Celebrating Black Excellence: Pioneers in Cardiovascular Medicine
By Dolun D., Fazli N., Walker A., Russell C.
AUC Cardiology Interest Group
This month we pay tribute to the countless generations of African Americans who have shaped the world as we know it. In addition to celebrating Black excellence, February is also Heart Month. There have been numerous African Americans whose contributions to the field of cardiology is unparalleled. It is only fitting that we honor both Black History Month and Heart Month by recognizing a few of the greatest pioneers in the cardiovascular field.
Dr. Daniel Hale Williams (pictured above) was one of the greatest contributors to field of cardiology as well as cardiothoracic surgery. A graduate of Northwestern Medical School, he went on to be one of the first African American physicians in Chicago. He is known as the founder of Chicago’s Provident Hospital and Training School for Nurses which was the first Black owned and operated hospital in the United States.
“In 1893, Williams was credited as one of the first physicians to successfully perform open heart surgery to repair a patient’s pericardium after a stab wound,”1 according to the American College of Cardiology. Soon after, he founded the National Medical Association, which is now the largest organization representing African American physicians in the U.S.
Another famous pioneer in the field of cardiology is Dr. Vivien Theodore Thomas (pictured above). Dr. Thomas worked for several decades in an American laboratory as an assistant to Dr. Alfred Blalock. Despite adversity and several challenges, including racism, “Dr. Thomas developed the procedures used to treat blue baby syndrome in the 1940s.”1 Without any education past high school, he was given his honorary doctorate by John Hopkins School of Medicine and named an instructor of surgery.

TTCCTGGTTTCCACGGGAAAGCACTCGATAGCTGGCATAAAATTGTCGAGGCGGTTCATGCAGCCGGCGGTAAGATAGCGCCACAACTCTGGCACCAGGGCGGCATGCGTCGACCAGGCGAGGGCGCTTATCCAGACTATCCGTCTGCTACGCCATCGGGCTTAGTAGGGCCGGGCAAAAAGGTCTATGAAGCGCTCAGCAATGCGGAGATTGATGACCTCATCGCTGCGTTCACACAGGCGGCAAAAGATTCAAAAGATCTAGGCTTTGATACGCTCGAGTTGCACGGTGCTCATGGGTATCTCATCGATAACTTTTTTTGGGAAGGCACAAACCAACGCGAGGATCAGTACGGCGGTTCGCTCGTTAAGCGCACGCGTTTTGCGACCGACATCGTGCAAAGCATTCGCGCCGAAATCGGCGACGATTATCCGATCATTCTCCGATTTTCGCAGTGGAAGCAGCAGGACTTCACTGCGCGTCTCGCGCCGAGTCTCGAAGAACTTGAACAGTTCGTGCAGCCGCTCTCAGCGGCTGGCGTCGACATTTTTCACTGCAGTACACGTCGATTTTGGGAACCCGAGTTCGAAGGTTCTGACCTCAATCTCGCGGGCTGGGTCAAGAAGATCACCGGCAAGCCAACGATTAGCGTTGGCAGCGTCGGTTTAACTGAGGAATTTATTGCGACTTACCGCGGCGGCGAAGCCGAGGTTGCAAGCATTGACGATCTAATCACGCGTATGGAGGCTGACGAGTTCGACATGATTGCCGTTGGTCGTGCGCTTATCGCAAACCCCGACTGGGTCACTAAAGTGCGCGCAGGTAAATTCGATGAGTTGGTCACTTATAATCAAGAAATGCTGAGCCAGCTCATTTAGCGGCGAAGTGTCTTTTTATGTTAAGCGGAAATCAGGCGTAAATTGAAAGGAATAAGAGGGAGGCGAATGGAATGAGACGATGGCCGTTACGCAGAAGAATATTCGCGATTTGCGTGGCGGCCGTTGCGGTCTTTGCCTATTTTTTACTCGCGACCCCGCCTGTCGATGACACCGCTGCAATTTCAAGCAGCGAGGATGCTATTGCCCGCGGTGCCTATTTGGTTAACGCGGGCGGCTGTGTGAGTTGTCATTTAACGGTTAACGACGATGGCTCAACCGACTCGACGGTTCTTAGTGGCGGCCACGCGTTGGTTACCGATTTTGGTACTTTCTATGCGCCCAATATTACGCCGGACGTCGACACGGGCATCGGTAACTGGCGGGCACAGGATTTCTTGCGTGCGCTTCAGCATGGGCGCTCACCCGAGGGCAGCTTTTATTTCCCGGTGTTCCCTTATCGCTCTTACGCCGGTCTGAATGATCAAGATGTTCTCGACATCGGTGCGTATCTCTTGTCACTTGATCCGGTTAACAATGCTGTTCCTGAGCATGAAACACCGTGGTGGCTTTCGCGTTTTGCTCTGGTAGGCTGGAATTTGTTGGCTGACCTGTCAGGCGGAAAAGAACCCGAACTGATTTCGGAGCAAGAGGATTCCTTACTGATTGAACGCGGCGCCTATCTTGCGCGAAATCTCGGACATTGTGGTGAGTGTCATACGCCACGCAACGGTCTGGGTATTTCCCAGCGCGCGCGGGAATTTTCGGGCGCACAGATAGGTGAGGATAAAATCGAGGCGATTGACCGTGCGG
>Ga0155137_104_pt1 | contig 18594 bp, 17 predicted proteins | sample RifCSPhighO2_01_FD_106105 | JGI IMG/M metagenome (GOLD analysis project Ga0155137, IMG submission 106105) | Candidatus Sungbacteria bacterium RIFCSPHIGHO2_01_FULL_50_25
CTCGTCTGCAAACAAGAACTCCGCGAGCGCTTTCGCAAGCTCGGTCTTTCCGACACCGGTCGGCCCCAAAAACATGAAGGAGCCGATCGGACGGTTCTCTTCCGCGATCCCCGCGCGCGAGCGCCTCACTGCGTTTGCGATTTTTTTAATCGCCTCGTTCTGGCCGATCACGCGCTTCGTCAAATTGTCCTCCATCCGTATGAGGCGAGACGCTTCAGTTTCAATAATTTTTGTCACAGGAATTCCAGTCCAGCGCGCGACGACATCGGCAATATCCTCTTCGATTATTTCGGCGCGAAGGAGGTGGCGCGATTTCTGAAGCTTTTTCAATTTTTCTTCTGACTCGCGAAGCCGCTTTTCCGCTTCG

Additionally, Dr. Edward William Hawthorne, Physiology Department Head at Howard University, laid the groundwork for using animal research for cardiovascular physiology. Dr. Hawthorne performed investigations studying cardiac muscle and myocardial contractility. He was later acclaimed as a “specialist in cardiovascular research and the causes of hypertension.”1
Clinical scientist Elizabeth Odilile Ofili made major impacts on the field of cardiology with her leadership in the “landmark African American Heart Failure Trial (AHEFT)”. This trial changed the guidelines for how heart failure is treated among African Americans today. Elizabeth is recognized internationally for her dedication to cardiovascular disparities in women’s health.
Another female leader who paved the way, Dr. Jennifer Mieres (pictured above), is one of the leading cardiovascular disease experts, and her dedication to patient advocacy and mentorship was recognized by the “ACC’s 2014 Women in Cardiology mentoring award.”1
In addition to the personal challenges of many African Americans, their dedication to cardiovascular medicine has been immensely inspirational. This review of these pioneers and their achievements in cardiovascular medicine is in no way complete, yet the impact these African Americans have made continues to grow. This growth allows new avenues and subdivisions of medicine to be explored by aspiring physicians and scientists. Following the inspiration of those that have come before us, the medical field continues to expand with new innovations for medicine and our society.
Harold J. Harold on History: Black History Month and Pioneering African American Physicians. American College of Cardiology website. February 14, 2018. Accessed February 12, 2021. https://www.acc.org/latest-in-cardiology/articles/2018/02/13/14/42/harold-on-history-black-history-month-and-pioneering-african-american-physicians